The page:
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Judge dismisses suit against Penthouse A Texas prisoner sued Penthouse Magazine for publishing what he said was a disappointing layout of Paula Jones, but a judge dismissed the lawsuit with a Christmas poem, a court clerk said on Wednesday. The lawsuit charged that the December pictorial of Jones, whose own sexual harassment suit against President Clinton led to his impeachment by the U.S. House of Representatives, was not sufficiently revealing and caused plaintiff David Joyner to be “very mentally hurt and angered.’’ It sought $500,000 in damages. Joyner, who is serving 14 years for robbery and assault, wrote the lawsuit, in which he identified himself as the Minister of Law of the Mandingo Warriors prison gang. U.S. District Judge Sam Sparks dismissed it with a 12-line poem and a $250 fine against Joyner for filing a frivolous legal motion. The poem read in part: “Twas the night before Christmas and all through the prison, inmates were planning their new porno mission. … The minute his Penthouse issue arrived, the Minister ripped it open to see what was inside. But what to his wondering eyes should appear — not Paula Jones’ promised privates, but only her rear. Life has its disappointments. Some come out of the blue, but that doesn’t mean a prisoner should sue,’’ Sparks concluded.

Time Warner wins Potter cybersquatter case Time Warner Entertainment Co., which owns the copyright to the blockbuster series of Harry Potter children’s books, yesterday won its case against a California-based cybersquatter, arbitrators in Geneva, Switzerland, announced. A total of 107 Internet addresses — such as, and — were ordered to be transferred to the media giant. The ruling echoes those won by stars such as actress Julia Roberts, and singers Madonna and Tina Turner, who brought cases to the United Nations agency which promotes copyright protection, the World Intellectual Property Organisation (WIPO). When news broke last March that the boy wizard Harry Potter’s adventures were to be made into a film based on British author J.K. Rowling’s phenomenally successful four-book series, a flurry of domain names appeared on the Internet, registered mainly by an entity known as HarperStephens. A three-member arbitration panel named by WIPO ruled that the entity, whose post office address is in Agoura Hills, Calif., had “no rights or legitimate interests’’ in the domain names registered in “bad faith.” HarperStephens registered the “vast majority of the domain names … on the day or the day after the news broke on of the upcoming release of the … movie,” the panel added.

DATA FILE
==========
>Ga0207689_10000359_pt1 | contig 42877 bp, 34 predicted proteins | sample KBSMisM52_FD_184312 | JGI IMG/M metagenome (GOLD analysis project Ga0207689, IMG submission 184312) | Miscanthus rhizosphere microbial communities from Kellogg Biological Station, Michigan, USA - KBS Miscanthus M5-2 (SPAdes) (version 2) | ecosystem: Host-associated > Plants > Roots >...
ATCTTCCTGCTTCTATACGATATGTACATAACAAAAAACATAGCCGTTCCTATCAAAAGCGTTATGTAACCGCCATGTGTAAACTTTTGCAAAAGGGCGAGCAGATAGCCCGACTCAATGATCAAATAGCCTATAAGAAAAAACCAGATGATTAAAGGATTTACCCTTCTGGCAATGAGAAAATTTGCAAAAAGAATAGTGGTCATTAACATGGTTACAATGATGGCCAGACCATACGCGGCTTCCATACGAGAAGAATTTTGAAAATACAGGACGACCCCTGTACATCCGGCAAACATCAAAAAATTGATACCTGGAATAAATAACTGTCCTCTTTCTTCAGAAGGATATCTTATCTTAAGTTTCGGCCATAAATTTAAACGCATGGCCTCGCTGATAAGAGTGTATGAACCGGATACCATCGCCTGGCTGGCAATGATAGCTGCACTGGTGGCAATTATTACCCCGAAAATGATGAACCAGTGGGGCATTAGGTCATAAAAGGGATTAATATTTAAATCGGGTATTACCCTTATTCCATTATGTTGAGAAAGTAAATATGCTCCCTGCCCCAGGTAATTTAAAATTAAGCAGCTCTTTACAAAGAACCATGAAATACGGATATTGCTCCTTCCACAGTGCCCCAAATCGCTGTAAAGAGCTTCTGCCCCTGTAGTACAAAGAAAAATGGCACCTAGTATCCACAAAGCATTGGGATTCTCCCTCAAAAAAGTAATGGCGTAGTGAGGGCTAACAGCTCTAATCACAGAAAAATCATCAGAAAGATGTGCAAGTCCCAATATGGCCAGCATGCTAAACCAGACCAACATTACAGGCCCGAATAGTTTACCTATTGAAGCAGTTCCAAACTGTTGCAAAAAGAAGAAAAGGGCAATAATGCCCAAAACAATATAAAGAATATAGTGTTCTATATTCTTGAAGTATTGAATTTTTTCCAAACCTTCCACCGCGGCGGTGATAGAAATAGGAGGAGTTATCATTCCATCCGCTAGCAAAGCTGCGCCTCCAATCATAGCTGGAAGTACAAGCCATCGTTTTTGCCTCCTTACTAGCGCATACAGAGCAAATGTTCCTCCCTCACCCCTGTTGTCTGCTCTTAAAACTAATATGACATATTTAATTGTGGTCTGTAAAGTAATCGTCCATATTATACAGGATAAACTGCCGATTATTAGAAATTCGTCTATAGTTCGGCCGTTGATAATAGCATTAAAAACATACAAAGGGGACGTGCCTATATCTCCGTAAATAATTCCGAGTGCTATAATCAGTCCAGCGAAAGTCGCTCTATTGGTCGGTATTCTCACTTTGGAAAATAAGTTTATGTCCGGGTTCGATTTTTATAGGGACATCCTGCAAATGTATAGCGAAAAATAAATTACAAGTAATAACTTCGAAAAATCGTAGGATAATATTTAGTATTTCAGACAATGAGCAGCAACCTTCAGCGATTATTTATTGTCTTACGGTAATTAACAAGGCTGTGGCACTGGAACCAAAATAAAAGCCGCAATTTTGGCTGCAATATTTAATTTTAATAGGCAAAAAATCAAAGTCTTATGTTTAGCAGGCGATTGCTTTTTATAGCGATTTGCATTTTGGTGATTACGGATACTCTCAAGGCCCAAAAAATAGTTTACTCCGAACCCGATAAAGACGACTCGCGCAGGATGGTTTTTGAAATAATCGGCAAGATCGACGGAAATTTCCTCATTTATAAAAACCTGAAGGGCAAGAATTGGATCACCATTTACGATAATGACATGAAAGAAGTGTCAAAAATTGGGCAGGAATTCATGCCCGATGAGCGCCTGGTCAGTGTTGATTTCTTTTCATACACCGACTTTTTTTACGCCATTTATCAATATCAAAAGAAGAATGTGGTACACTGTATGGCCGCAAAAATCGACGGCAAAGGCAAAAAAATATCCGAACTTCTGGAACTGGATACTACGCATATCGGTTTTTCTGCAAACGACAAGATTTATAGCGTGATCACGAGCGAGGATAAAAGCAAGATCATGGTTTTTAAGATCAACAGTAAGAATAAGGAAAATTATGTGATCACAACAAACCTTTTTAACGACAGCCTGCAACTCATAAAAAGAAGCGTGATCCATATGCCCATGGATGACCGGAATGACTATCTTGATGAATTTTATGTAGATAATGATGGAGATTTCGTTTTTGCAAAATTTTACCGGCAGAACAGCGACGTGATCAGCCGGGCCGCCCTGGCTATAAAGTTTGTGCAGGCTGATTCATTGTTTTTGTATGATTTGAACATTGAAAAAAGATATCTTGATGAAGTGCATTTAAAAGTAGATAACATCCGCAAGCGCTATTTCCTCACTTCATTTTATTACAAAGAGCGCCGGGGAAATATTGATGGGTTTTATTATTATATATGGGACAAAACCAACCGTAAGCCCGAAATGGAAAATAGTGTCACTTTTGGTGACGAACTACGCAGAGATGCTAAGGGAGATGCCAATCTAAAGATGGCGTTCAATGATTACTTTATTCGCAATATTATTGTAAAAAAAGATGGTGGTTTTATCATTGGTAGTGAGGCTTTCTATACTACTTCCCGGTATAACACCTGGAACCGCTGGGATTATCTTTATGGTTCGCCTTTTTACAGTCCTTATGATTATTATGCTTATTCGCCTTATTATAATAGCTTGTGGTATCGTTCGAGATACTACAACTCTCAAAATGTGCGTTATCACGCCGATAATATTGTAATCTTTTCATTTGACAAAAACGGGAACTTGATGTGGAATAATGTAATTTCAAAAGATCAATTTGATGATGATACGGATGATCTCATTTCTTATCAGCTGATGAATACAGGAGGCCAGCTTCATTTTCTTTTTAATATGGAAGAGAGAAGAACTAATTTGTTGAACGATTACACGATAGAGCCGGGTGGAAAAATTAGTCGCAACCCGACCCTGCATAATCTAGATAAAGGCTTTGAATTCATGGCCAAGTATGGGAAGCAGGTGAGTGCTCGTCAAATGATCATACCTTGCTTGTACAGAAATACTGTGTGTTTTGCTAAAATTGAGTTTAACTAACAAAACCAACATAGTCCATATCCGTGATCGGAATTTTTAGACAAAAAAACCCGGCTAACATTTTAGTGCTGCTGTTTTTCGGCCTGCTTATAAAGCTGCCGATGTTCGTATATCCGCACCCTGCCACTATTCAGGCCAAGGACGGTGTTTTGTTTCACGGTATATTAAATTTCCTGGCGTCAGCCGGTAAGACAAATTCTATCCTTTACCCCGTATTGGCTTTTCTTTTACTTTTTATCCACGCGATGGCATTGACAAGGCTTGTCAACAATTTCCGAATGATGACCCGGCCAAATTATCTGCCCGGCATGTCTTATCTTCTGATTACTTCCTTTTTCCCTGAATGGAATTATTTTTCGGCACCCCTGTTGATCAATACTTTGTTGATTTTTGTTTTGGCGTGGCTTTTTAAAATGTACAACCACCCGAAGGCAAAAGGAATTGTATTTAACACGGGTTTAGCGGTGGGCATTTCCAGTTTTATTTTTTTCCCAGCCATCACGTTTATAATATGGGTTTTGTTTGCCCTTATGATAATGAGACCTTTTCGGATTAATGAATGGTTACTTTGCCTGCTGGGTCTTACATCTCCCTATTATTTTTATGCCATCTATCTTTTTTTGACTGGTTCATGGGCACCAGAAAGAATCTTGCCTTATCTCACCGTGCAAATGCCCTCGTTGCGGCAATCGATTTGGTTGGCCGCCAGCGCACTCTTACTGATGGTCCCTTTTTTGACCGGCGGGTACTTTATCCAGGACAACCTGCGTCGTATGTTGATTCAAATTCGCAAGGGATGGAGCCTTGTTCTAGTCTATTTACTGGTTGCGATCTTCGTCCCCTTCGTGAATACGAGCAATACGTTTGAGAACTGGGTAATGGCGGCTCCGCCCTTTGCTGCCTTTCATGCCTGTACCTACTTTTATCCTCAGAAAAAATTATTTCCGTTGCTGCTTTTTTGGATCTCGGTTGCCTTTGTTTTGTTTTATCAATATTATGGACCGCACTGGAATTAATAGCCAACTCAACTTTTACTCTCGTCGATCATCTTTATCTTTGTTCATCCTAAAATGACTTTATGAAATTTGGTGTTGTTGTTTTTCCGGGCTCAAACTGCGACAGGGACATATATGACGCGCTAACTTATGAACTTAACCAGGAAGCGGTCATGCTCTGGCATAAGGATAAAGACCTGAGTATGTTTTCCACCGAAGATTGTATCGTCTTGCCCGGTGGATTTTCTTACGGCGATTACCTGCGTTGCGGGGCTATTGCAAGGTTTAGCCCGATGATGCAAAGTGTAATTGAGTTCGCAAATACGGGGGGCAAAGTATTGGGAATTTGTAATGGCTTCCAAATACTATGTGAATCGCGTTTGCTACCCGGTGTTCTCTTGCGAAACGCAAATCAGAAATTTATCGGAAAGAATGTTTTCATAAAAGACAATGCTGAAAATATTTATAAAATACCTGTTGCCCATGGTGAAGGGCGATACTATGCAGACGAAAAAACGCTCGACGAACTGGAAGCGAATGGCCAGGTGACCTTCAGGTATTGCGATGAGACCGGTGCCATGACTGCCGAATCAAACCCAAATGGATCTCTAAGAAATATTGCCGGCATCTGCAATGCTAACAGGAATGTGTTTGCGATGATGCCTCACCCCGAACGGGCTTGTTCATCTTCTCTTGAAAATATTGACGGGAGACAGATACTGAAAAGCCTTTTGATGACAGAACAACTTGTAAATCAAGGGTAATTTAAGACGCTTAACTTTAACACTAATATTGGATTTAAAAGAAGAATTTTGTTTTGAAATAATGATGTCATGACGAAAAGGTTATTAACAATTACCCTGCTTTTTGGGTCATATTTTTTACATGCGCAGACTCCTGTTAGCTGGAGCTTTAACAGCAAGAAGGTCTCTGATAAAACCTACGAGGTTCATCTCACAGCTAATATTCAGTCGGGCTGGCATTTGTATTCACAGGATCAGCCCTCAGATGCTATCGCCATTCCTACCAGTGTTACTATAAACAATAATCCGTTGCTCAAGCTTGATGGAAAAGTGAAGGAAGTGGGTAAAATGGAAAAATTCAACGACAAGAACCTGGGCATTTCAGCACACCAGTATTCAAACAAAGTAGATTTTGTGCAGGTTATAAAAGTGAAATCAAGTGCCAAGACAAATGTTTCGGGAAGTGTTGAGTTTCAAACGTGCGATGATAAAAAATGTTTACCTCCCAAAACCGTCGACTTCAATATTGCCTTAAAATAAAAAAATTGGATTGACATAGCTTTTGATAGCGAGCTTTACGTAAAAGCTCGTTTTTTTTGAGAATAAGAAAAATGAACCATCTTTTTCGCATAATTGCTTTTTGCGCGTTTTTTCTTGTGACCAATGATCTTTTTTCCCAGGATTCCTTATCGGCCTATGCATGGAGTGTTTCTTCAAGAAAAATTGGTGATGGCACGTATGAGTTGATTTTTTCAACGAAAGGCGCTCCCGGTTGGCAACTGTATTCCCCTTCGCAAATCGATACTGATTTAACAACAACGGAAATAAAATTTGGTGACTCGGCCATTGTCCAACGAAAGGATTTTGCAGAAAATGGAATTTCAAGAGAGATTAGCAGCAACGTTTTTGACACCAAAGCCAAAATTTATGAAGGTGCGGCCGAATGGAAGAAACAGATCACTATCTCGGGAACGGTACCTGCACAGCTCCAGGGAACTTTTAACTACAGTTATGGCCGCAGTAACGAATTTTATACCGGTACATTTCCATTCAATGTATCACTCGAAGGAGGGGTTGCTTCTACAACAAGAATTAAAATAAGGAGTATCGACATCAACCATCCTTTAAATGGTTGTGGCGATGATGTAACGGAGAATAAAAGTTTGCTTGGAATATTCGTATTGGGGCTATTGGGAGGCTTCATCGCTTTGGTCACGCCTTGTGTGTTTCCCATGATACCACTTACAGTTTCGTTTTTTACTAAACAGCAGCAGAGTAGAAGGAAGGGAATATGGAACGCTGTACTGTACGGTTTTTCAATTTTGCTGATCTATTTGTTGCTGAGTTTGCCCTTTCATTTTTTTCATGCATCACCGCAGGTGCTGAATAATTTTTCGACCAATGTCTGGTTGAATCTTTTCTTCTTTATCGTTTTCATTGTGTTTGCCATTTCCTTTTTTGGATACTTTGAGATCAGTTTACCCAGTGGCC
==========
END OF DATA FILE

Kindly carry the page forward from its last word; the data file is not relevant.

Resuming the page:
‘I’d rather be Santa,’ says Mrs. ClausA woman who sued after being fired from her Santa gig is back at Crossroads Mall — but this time she’s Mrs. Claus. “I’d rather be Santa Claus, but I guess I can handle being Mrs. Claus,” Donna Underwood, of Beckley, W.Va., said. “I still think it’s discrimination.” Underwood, 50, insists she can play Santa as well as any man and won’t drop a sexual discrimination lawsuit against SantaPlus of St. Peters, Mo. The lawsuit, filed earlier this month, seeks reinstatement, back pay and unspecified damages against SantaPlus, which hired Underwood to be St. Nick at the Crossroads Mall in Beckley, 60 miles southeast of Charleston. She said the company fired her after one day on the job when a mall manager complained about her gender. “They offered me $3,000 to drop the lawsuit. I told them no,” Underwood said. “Then they offered me a job. I wouldn’t take that, either. But my attorney said I ought to go ahead and take it.” Both roles pay the same, so she agreed. SantaPlus declined to comment.